WordPress: In crisis

One of the selling points for (the free software that is) WordPress is its user friendliness. Intuitive, accessible, open—all of these words are at the root of what WordPress is and why it is of such benefit to the publishing world. I largely agree with this.

That said, I know I am an insider (albeit peripherally) to the WordPress community, so need to remember that I am an unreliable narrator of WP’s story. I’ve taken a critical eye to WordPress before, and I’m inspired to do so again from the wonderful book “Design for Real Life” by Sara Wachter-Boettcher and Eric Meyer. Comprised of examples of developer choices in language and quirkiness that hurt people in real-life, the book’s thesis aims to shift design thinking toward creating technology that is less assumptive, less witty, and therefore, less alienating.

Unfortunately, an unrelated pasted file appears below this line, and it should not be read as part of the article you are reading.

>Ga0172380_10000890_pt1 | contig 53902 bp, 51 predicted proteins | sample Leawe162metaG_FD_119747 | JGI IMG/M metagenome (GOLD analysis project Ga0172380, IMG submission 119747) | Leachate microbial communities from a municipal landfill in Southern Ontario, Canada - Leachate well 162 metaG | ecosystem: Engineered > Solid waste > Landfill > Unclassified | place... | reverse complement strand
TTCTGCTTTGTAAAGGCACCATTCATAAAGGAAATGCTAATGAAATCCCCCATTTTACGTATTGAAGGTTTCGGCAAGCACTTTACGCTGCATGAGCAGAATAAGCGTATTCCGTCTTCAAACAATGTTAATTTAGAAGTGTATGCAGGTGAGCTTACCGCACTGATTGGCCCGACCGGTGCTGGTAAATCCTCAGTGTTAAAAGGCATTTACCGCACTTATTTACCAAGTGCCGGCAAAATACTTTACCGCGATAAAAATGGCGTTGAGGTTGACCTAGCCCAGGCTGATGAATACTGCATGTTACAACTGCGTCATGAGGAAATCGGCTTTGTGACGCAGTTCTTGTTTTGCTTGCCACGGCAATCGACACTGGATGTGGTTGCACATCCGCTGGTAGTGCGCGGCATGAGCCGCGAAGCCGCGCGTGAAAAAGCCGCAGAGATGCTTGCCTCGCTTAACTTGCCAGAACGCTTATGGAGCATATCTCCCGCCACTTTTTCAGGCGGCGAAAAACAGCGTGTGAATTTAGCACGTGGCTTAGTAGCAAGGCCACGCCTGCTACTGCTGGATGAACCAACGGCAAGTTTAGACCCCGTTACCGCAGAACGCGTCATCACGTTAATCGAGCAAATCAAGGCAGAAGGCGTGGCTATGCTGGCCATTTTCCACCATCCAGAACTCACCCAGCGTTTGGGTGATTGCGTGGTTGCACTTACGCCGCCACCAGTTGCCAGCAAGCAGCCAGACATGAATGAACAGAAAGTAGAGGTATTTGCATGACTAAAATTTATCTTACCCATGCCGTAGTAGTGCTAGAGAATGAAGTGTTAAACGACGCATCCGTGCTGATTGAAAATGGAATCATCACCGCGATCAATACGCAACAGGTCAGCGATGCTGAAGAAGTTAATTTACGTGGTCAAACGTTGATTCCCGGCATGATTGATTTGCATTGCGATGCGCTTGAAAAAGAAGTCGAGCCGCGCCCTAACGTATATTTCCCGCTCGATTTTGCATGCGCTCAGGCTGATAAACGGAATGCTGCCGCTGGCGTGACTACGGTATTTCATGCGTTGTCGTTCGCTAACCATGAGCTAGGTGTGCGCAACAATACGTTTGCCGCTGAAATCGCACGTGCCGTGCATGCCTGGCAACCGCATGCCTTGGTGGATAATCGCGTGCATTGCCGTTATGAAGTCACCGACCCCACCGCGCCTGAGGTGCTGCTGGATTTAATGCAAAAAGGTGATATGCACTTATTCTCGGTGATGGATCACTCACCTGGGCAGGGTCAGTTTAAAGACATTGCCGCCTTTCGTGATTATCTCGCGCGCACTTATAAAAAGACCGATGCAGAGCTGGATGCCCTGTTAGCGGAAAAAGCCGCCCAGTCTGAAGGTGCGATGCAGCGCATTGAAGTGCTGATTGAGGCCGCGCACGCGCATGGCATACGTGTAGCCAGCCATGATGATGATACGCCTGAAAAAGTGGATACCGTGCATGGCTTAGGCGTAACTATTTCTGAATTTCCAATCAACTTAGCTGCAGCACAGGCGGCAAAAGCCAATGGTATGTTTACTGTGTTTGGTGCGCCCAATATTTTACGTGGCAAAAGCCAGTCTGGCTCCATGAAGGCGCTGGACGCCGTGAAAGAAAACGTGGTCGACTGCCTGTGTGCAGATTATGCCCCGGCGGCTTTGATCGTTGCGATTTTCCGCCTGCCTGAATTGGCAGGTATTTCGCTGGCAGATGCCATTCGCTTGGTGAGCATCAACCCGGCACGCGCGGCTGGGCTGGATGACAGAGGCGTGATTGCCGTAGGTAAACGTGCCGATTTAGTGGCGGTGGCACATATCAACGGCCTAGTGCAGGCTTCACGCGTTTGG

In choosing to examine WordPress—specifically its onboarding process—I’m not out to indict the product in any way. I know WP well, make my living from it, and honestly, when something powers 26% of the internet, there exists the most potential to influence the web dev industry through leading by example.

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Ixnay on the “you guys,” yous guys

Word choice is important, a fact not lost on famed Norse explorer Eric the Red. When he discovered a semi-inhabitable landmass northwest of his native Iceland, he knew he needed a snappy name to attract settlers. How else would you get people to move to a giant, rocky ice slab roughly the size of the midwestern United States?

And so he dubbed it “Greenland” and tapped into the verdant dreams of his people, thereby successfully pulling off the greatest bait-and-switch ever.

And while some word choices can birth a nation, others have the power to elevate (a Subway “sandwich artist”) or deride (literally any racial slur). But many words are more nuanced in how we use them and how they affect both people, or an environment. I’ve written before about seven words you can’t say to client, but there’s one phrase that I constantly hear that just plain bothers me: “you guys.” Continue reading →